“In several regions of the country, law enforcement agencies continue measures to identify and detain criminals. The number of detained is currently 4,404,” the statement said.
The special services of Kazakhstan have also detained former head of the National Security Committee Karim Masimov on suspicion of treason, press service of the National Security Committee of Kazakhstan said on Saturday.
“On January 6 of this year, the National Security Committee launched a pre-trial investigation into high treason under Article 175 of Part 1 of the Criminal Code of the Republic of Kazakhstan. On the same day, on suspicion of committing this crime, former chairman of the National Security Committee Karim Masimov and other people were detained and placed in a temporary detention center,” the statement reads.
56-year-old Masimov was relieved of his post by decree of the President of Kazakhstan, Kassym-Jomart Tokayev, on January 5 and was replaced by Yermek Sagimbayev.
The country’s Interior Ministry also announced on Saturday at least 11 organizers and instigators of the riots were detained in the Aktobe region of Kazakhstan.
On Saturday afternoon internet access in Kazakhstan was blocked amid ongoing riots in parts of the country, Globalcheck project announced on Telegram.
“The Internet was turned off again. It worked a little over 7 hours,” the statement added.
The damage to business in Kazakhstan during the riots amounted to over 88.1 bln tenge (more than $200.4 mln), according to Atameken National Chamber of Entrepreneurs of Kazakhstan.
“The total amount of damage to business, according to rough estimates, reached over 88.1 bln tenge. In the city of Almaty, the figure reached 86.8 bln tenge ($197.4 mln),” the statement said.
It was noted that 920 affected business entities were identified in 10 regions of Kazakhstan, including 856 in Almaty.
Tokayev stated on Saturday that the arrival of peacekeepers in the capital Nur-Sultan under the mandate of the Collective Security Treaty Organisation allowed sending more security forces to the flashpoint city of Almaty.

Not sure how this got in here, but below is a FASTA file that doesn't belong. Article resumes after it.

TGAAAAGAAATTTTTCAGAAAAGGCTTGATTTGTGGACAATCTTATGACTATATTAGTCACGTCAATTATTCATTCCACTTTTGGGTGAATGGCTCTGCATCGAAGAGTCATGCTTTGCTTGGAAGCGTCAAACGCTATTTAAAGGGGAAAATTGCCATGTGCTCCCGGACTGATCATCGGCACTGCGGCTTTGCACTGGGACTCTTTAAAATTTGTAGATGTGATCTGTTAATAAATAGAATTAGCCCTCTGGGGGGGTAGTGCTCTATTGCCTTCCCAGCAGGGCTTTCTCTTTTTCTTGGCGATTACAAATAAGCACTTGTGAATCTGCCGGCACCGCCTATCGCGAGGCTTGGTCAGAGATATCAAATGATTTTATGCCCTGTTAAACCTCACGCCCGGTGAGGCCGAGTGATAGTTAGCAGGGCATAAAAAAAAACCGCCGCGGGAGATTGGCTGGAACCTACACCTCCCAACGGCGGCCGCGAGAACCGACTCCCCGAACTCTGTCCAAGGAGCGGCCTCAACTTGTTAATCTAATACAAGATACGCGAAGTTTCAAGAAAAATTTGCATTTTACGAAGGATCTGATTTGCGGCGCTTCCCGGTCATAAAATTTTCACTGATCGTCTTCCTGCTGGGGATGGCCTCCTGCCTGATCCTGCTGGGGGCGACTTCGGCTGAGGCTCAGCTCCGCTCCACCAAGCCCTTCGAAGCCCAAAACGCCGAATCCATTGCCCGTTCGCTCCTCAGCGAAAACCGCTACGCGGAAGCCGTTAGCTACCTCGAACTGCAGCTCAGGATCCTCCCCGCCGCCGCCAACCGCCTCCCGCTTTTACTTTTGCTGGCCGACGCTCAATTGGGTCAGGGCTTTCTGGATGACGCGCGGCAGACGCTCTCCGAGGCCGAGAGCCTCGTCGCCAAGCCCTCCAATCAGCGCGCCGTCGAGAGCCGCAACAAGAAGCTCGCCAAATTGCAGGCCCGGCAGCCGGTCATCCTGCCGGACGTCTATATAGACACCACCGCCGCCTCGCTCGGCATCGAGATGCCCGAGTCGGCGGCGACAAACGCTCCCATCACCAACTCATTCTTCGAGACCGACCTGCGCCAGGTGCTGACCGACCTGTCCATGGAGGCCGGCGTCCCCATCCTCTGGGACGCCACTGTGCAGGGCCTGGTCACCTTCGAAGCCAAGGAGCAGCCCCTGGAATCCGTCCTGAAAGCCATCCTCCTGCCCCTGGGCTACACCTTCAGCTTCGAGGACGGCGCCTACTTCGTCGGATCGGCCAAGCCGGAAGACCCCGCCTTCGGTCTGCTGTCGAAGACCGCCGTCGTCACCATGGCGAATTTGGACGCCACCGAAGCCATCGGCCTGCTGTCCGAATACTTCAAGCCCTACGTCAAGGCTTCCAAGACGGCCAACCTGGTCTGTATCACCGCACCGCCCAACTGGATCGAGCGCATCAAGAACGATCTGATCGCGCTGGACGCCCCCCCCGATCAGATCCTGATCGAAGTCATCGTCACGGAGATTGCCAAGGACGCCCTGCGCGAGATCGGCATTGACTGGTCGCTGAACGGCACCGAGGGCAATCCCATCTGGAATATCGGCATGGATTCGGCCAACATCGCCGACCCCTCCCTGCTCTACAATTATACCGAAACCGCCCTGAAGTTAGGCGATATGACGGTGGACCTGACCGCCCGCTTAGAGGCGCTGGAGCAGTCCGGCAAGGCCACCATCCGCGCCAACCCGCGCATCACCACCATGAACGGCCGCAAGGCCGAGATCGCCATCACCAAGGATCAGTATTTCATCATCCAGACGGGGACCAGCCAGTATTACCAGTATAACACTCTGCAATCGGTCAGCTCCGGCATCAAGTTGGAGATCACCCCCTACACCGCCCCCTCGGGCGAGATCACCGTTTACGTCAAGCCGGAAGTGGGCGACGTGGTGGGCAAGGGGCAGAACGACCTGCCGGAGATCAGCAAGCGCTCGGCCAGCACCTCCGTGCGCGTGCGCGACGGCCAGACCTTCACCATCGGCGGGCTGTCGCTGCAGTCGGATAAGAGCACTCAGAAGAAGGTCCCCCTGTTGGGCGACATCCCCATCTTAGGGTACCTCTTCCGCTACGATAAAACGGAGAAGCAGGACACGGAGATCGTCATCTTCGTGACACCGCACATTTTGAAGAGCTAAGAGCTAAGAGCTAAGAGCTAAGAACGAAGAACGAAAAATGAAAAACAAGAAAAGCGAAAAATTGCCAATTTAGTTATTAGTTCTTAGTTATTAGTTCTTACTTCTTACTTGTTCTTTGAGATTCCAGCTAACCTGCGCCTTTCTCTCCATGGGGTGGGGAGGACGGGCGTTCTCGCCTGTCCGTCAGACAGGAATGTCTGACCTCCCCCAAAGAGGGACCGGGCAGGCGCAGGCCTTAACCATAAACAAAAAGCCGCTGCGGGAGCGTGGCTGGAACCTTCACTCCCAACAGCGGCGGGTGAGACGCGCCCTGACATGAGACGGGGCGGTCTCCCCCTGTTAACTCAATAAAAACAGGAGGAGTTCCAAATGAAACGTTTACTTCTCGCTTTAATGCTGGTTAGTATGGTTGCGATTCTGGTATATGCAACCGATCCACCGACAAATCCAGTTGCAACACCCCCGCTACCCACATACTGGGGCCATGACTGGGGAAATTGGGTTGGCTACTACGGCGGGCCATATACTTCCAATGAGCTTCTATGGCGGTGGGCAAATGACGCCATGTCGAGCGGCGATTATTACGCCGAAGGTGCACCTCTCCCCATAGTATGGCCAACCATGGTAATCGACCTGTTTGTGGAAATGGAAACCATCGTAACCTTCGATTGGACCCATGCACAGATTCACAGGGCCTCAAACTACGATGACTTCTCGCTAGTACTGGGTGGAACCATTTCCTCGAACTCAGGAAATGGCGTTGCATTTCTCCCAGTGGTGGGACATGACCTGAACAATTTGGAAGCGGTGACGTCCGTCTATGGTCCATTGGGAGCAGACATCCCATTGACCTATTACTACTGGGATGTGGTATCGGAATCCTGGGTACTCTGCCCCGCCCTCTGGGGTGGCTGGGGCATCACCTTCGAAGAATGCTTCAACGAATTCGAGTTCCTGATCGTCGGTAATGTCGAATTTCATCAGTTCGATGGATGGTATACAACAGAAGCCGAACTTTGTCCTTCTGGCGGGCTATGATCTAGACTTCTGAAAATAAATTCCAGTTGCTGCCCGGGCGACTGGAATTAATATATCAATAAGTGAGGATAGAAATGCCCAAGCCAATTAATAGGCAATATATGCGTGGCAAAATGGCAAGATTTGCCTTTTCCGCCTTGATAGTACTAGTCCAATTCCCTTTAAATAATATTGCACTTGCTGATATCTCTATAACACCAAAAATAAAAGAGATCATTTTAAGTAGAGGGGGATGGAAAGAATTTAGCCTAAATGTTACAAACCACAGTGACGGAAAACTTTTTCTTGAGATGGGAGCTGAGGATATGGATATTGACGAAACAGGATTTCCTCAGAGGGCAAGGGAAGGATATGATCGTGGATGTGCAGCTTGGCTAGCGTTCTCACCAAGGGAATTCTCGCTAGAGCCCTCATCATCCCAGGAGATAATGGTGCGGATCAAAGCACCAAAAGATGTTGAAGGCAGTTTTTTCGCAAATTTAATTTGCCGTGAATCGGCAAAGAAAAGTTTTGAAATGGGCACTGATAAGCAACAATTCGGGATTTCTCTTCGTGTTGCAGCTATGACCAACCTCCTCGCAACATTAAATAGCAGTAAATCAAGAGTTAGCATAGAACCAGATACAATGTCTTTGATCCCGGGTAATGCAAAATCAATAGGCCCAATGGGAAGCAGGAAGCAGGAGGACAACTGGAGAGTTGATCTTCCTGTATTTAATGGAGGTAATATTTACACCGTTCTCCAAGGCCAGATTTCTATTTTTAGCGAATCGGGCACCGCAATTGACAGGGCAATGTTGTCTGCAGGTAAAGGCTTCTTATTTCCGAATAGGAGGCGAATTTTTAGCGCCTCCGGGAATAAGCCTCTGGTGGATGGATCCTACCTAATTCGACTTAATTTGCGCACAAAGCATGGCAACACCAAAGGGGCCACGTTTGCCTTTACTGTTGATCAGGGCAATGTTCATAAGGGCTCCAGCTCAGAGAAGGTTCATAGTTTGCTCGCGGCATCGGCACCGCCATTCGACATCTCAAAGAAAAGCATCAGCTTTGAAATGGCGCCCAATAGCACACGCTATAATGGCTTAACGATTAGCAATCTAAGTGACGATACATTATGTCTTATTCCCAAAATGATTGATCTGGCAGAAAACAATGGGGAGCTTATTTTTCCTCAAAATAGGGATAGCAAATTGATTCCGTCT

“After the joint CSTO peacekeeping force took over protective functions in Nur-Sultan Kazakhstan had enough of law enforcers freed up to move them to Almaty where they took part in the counterterrorist operation,” the presidency cited Tokayev as saying in a statement.
The unrest in Kazakhstan began earlier this month and was sparked by a twofold increase in fuel prices. People hit the streets in the cities of Zhanaozen and Aktau, and later the protests spread across the country, resulting in violent clashes with the police, looting, arson, and vandalism.
In Almaty, the old capital and Kazakhstan’s most populous city, hundreds of people stormed the mayor’s office and the old presidential residence. The rioters also attacked the police HQ, set buildings on fire, and engaged in numerous shootouts.
To curb the unrest, Tokayev introduced a state of emergency and dismissed the government. He also requested assistance from the country’s allies in the CSTO, who are sending peacekeeping forces to guard strategic objects in the country while Kazakh law enforcement agencies and the military re-establish order.